Gone are the days when art raised political consciousness, or are they? Is it true that we live in a collective miasma of what the German philosopher Peter Sloterdijk calls enlightened false consciousness? Are we knowingly complicit? Sloterdijk's idea is that we participate in economies of oppression and inequity not so much by will but because we're part of a global corporate apparatus extended and reinforced in no small part by the good ole US of A. Most egregious of all, we do so with neither compunction nor the slightest thought of resistance or rebellion.
With this cynicism comes the desuetude of the belief that art can serve as a form of political agency — can make the viewer a political actor in the leftist-liberal sense of the term. At the same time, the rise of enlightened false consciousness marks the anticlimactic assimilation of the debate over art's autonomy. The back-and-forth over whether art must be disinterested or coded with a political message — autonomous from popular culture or imbedded within it — seems to have been consumed and digested, with the inessentials put out for trash. The academic elite of the architecture world continues to bang the drum of the field's necessary autonomy, if only to excuse themselves from their own enlightened false consciousness, but the art world seems little interested in the autonomy of art, in what Clement Greenberg enunciated through the rubric of "avant-garde and kitsch" in his 1939 essay and made explicit in the 1960 lecture later published as "Modernist Painting." For Greenberg, autonomy at least kept art from being the handmaiden of totalitarian propagandists and at most was a powerful if not empirical insurer of good form.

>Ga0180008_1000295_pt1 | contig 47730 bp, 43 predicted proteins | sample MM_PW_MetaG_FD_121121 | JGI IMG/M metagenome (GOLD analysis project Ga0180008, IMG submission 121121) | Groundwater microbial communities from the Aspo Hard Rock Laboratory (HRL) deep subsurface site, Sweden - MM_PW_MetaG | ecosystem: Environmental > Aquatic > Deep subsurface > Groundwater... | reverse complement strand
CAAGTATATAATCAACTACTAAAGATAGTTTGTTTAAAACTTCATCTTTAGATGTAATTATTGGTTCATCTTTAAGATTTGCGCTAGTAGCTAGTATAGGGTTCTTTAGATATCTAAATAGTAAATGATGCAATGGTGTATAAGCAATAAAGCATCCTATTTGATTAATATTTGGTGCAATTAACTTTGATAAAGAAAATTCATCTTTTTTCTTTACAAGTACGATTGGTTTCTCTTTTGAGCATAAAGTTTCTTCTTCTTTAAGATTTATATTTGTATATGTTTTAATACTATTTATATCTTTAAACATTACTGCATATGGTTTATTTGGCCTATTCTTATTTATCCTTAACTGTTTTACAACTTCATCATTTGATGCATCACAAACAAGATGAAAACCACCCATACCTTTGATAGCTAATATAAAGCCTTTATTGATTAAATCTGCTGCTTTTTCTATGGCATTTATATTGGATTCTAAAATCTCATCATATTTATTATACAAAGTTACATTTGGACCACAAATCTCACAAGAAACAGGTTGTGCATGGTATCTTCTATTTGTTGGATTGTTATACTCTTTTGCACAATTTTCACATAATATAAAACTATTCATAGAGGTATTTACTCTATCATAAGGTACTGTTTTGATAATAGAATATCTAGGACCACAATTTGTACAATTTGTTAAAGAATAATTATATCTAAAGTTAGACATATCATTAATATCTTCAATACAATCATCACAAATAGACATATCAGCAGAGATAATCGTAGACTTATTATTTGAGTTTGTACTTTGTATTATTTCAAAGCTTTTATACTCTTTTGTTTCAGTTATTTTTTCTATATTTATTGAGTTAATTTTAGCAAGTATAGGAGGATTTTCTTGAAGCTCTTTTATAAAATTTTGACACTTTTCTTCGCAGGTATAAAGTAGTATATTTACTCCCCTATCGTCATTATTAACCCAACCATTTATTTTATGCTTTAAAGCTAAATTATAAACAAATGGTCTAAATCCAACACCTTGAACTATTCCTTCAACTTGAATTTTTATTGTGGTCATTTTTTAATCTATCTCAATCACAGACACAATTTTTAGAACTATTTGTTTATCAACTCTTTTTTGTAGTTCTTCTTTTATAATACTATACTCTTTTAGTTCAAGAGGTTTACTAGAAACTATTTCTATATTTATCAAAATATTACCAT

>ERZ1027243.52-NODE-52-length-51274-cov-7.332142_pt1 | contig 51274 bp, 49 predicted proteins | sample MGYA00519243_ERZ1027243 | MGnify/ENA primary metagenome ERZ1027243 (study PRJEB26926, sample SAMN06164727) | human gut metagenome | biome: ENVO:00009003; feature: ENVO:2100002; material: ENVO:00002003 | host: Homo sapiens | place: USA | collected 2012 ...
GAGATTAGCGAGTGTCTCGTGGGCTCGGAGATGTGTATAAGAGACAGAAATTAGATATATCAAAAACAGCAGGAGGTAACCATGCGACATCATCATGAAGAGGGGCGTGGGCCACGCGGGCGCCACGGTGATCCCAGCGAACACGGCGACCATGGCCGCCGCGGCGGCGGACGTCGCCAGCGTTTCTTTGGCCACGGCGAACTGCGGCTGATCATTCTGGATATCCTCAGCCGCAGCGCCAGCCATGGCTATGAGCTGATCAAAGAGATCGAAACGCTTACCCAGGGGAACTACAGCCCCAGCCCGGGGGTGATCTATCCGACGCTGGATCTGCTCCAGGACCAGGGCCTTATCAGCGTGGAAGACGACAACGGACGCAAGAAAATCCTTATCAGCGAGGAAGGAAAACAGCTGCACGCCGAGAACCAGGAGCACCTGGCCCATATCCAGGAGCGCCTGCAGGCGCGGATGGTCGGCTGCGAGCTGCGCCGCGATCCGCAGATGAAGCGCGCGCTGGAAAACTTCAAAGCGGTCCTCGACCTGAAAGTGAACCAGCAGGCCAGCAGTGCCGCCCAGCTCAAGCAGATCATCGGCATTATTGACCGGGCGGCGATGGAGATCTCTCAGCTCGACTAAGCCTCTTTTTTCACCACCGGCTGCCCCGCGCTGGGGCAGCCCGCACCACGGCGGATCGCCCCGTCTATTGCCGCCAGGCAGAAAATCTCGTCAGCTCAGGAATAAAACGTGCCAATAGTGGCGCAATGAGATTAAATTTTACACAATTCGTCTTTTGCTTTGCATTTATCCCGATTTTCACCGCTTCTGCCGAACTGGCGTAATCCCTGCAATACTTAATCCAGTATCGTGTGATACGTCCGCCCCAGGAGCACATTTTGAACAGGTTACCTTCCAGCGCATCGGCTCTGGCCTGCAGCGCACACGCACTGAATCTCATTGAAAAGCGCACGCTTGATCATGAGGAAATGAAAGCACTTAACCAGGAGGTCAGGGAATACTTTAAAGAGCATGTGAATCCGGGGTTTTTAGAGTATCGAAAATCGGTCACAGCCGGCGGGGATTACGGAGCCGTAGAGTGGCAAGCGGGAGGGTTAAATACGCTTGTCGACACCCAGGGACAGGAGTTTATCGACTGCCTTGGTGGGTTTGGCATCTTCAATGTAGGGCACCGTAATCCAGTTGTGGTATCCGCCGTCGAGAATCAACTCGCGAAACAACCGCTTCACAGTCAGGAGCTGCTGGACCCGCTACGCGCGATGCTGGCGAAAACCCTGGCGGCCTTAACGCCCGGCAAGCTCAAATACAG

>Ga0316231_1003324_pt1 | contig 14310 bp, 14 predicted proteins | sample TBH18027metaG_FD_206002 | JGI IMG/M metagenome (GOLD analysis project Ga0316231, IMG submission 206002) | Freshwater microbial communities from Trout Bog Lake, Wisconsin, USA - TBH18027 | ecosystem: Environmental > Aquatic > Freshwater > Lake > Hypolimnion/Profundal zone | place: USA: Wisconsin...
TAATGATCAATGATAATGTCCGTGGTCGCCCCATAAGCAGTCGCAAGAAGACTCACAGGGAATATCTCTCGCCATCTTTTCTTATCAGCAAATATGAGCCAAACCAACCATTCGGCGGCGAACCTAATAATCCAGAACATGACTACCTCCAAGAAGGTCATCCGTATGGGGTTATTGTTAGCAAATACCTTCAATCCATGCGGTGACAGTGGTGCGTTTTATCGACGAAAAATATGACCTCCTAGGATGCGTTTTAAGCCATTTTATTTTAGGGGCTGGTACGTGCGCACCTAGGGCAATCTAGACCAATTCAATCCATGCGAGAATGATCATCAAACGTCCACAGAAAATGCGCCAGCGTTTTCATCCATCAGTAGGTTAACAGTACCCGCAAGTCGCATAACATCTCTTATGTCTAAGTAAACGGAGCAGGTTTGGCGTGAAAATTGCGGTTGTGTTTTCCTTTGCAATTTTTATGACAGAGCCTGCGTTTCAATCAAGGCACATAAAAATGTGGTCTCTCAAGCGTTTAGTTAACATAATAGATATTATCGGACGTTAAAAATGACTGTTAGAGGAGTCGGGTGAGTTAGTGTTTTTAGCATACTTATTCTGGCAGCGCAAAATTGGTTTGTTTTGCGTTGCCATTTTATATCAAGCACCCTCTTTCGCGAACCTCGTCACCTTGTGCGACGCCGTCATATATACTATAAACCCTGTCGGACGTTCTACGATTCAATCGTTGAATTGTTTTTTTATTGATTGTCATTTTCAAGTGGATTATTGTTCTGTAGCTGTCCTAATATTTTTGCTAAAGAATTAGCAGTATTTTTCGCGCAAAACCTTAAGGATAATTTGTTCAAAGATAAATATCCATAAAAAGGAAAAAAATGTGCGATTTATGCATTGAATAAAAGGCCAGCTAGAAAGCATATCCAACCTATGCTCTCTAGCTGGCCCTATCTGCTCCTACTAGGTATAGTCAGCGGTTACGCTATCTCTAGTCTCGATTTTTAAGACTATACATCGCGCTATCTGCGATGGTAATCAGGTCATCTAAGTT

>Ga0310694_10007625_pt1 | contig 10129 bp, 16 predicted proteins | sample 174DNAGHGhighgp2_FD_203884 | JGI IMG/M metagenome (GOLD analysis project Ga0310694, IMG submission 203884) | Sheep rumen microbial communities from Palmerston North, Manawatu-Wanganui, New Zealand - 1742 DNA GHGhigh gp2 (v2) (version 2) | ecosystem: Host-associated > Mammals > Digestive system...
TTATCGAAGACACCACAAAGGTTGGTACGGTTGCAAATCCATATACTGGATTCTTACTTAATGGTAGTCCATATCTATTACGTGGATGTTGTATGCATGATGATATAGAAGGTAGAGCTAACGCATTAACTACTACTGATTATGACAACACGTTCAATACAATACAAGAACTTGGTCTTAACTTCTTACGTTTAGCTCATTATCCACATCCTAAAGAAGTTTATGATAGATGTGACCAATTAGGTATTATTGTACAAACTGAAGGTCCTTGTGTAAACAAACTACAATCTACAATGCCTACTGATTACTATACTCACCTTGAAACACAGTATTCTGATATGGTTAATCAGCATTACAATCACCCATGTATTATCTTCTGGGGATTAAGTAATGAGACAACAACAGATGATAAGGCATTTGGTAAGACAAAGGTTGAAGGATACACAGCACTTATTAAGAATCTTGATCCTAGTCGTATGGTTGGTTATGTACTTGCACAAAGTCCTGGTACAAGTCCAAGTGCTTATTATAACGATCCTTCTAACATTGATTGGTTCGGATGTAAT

The work of artists from Andy Warhol to Martha Rosler, Thomas Hirschhorn to the video installation team of Jennifer Allora and Guillermo Calzadilla has made the demanded that art be autonomous, that it avoid any suggestion of political claim, null and void. These artists have made implicit and explicit political declamations, in and through pop culture, without flinching. And they have done so not so much because they are driven by belief, but sheer penchant for such expression. It's not as if anyone really believes that embedding work in popular culture or, more precisely, using art to say something political will ignite change. Artists nevertheless plug away in spite of the fact that change is unlikely. Autonomy has become an irrelevant debate.
That said, the two videos by Allora and Calzadilla now showing in Concentrations 50 at the Dallas Museum of Art are political without drubbing the viewer. If autonomy means nuance, subtlety and abstraction, then their work is "autonomous." There is no cudgeling in Allora and Calzadilla's exploration of the beautiful ugliness of globalization. Rather they coax the viewer along through nonlinear storytelling and the amazing hum of industrial white noise. As the curator Suzanne Weaver aptly put it, they "are not interested in political art. Instead they have found ways to make the political aesthetic." While we might have once been taken aback, almost shocked, by such a coupling, the aestheticizing of the political has become a contemporary necessity. Walter Benjamin warned of the dangers of aestheticizing the political, seeing it as a tool of fascism. But the tables have now turned, as we will literally find in Allora and Calzadilla's video, and today aestheticizing the political offers a powerful means of criticizing the corporate state, quietly entering the beast from within to fold it in upon itself through the poetic acts of a critical and observant mind.